» Posts Tagged ‘filmgrain’

Description image

Rgrain - Realistic Film Grain Plates for Your Digital FootageOne of the secrets to getting your digital footage a little more cinematic is to add some grain in post. While even footage originating on film sometimes gets this treatment, it’s a nice way to bring back some organic feeling into an otherwise clinical medium. Rgrain, who has been producing realistic grain plates (not actual scanned grain) for some time now, is introducing a brand new pack that extends all the way up to 6K resolution. Check out an introduction video below: More »

Description image

Hollywood films often use tools that regular users can’t easily afford. A good example of that is with a movie that Shane Hurlbut shot, Act of Valor, filmed on the Canon 5D Mark II. The post-production of that film involved a software suite called Dark Energy that is often used with restoring film prints, but in this case they used it to clean up DSLR footage and get rid of compression artifacts and noise, as well as add realistic grain. Well not too long ago, Cinnafilm, the company behind Dark Energy, introduced a Windows plugin for Adobe After Effects. Until Friday, March 15th, the plugin, which is normally $400, is down to just $150. Click through to learn more about it. More »

Description image

Film is going the way of other elegant, exotic, but evolutionarily condemned creatures such as the Tasmanian Tiger, the Dodo bird, and the Macarena. Somehow chart the decline of film use against the rise of digital and you’ll hear a lot about ‘how to make digital look like film’ in your research. It’s almost an existential crisis for shooters of our transitional generation, and the heart of digital’s identity crisis. If film is the look of cinema, what’s the key ingredient? Resolution? Latitude — or worse, light response curve? Motion transfer? Color reproduction? Or should we just let “the digital look” evolve into its own beast altogether? That’s a lot of heavy questions for a Sunday afternoon read, but ones unavoidably raised by a post from Art Adams of Pro Video Coalition about the wide open lensed and low light look of ’80′s and ’90′s films. More »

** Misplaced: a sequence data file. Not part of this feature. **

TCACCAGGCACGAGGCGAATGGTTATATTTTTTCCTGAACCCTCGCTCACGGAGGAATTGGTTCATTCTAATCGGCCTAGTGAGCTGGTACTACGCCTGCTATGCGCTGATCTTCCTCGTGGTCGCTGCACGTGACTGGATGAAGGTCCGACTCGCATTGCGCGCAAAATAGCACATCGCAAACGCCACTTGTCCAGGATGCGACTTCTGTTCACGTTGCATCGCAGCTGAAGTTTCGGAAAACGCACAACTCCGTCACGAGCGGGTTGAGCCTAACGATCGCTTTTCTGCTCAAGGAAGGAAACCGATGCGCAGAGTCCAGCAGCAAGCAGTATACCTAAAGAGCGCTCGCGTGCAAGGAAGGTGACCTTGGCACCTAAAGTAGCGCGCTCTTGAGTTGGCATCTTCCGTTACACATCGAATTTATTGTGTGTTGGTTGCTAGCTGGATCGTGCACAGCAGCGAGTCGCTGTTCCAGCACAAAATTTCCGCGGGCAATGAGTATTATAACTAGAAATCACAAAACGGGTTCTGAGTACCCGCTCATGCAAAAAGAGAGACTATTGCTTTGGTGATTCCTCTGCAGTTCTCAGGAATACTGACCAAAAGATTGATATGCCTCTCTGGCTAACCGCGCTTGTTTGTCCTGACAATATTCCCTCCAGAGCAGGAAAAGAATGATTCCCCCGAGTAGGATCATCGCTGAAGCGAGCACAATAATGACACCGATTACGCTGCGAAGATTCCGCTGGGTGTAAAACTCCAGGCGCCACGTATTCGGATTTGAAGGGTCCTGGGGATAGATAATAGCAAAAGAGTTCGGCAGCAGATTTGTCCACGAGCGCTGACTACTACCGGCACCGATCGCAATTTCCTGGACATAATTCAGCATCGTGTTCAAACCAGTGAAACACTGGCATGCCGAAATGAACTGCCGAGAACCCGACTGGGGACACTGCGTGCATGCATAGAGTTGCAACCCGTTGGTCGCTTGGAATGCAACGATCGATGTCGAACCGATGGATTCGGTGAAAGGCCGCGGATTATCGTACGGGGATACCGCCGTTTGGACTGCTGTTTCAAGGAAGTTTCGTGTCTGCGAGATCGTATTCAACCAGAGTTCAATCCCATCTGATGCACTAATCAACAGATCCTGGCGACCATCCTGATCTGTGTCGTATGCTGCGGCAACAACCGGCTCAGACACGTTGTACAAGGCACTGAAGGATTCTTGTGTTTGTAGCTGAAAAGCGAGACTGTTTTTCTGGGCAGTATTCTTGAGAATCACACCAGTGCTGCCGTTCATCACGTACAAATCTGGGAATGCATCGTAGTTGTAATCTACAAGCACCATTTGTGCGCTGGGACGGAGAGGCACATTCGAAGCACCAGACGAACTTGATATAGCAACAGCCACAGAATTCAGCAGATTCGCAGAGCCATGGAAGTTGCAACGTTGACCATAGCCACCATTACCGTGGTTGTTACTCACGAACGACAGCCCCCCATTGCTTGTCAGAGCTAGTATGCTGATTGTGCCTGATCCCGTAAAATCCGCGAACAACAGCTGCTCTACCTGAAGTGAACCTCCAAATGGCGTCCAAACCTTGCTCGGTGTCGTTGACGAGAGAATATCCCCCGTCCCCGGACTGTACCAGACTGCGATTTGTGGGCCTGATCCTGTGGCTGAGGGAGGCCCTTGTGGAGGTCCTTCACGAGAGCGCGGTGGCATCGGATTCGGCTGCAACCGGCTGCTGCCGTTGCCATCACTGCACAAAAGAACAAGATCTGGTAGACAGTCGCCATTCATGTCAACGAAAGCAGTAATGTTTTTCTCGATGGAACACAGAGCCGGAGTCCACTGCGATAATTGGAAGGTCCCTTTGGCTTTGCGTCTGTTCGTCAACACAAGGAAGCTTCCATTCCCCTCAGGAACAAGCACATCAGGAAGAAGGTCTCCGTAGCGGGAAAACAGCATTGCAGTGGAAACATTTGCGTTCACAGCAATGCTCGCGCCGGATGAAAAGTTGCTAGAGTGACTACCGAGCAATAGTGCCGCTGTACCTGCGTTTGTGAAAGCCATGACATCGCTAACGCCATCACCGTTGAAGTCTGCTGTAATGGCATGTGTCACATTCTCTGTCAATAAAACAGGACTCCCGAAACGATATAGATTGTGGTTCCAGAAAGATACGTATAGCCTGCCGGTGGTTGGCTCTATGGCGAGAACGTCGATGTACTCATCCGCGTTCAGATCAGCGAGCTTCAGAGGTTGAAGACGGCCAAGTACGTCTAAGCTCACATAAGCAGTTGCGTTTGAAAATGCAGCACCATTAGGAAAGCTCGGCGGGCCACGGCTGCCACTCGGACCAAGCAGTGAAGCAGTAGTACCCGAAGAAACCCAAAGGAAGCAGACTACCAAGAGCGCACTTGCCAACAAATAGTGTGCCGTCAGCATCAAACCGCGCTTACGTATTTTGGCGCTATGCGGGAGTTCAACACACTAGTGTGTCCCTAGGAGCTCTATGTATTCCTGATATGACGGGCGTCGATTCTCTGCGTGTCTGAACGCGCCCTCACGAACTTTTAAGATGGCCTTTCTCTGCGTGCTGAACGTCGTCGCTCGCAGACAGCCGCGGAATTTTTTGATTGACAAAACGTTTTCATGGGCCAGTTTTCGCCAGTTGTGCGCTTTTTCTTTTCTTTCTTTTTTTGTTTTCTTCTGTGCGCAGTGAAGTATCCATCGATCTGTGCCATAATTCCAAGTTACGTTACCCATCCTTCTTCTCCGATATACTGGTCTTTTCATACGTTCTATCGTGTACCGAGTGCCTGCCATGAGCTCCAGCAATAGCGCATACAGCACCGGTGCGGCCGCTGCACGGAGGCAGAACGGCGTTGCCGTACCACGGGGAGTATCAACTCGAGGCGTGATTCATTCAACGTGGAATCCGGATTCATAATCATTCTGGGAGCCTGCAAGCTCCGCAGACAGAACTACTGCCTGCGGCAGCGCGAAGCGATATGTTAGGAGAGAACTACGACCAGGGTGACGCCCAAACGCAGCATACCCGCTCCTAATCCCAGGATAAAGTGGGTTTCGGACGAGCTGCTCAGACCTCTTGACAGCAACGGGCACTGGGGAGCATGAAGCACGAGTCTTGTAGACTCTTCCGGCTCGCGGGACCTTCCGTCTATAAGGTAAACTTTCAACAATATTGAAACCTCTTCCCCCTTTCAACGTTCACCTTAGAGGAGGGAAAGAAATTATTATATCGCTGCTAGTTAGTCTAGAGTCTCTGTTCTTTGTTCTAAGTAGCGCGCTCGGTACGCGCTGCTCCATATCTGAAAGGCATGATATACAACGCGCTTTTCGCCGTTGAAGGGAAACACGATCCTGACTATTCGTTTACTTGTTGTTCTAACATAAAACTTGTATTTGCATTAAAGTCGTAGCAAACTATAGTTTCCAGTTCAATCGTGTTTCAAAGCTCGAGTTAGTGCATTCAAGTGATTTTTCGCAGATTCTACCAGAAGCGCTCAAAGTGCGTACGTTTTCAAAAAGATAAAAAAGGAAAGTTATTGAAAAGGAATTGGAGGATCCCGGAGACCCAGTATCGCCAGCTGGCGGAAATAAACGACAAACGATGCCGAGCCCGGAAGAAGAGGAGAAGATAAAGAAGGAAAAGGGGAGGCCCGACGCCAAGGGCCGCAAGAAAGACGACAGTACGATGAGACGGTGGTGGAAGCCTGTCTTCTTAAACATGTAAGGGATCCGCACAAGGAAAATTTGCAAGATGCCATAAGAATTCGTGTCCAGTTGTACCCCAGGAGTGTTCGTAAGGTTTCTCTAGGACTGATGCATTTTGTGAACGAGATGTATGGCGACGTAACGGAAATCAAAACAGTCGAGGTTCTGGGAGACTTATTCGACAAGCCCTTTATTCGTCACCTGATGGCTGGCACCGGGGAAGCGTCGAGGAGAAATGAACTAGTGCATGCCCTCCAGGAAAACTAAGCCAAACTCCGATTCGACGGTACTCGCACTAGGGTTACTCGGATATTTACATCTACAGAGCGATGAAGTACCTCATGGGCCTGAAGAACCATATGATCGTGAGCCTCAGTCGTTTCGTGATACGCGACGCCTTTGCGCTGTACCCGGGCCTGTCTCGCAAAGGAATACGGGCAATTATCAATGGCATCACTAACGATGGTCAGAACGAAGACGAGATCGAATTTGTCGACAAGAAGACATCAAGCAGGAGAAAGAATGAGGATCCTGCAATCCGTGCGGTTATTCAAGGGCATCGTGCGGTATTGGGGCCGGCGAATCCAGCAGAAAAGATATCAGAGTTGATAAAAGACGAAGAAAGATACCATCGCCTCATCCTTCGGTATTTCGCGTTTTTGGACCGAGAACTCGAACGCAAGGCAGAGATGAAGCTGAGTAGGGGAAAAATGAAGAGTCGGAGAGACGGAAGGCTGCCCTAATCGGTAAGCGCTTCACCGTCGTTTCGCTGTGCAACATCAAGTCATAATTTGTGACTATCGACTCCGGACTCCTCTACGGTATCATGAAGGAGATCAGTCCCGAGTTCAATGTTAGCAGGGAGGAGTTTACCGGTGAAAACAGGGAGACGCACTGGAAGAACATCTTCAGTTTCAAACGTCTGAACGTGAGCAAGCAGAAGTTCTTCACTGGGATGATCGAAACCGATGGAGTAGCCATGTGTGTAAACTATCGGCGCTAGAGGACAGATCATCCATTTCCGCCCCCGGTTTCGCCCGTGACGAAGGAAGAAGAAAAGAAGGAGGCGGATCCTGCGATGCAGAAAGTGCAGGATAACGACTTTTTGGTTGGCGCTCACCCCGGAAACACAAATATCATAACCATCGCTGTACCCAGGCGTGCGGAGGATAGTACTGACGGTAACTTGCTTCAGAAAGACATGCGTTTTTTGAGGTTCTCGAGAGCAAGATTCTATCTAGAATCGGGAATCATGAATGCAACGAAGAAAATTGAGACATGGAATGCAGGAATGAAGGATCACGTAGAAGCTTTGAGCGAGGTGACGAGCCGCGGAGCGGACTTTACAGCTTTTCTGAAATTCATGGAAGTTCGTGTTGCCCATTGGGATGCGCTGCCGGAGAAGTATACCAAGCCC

Description image

Many of you have been using Rgrain with great results after we covered it here. Now they’ve extended their grain packages to even more 16mm and 8mm filters. Film grain filters are fantastic for giving your movie that little bit of dirtiness to compensate for too clean of an image. These new filters also have an advantage over their other filters – they cost a lot less. More »

Description image

Yes, you’re probably thinking, why is yet another company making film grain plates? Especially when there are already others doing it well, including CineGrain, which we’ve covered here before. Well, Rgrain is a little different, as their process does not involve scanning real film frames, but instead is a very close approximation of the real thing. This also gives Rgrain a huge advantage compared to the other guys: cost. Let’s take a look at some samples: More »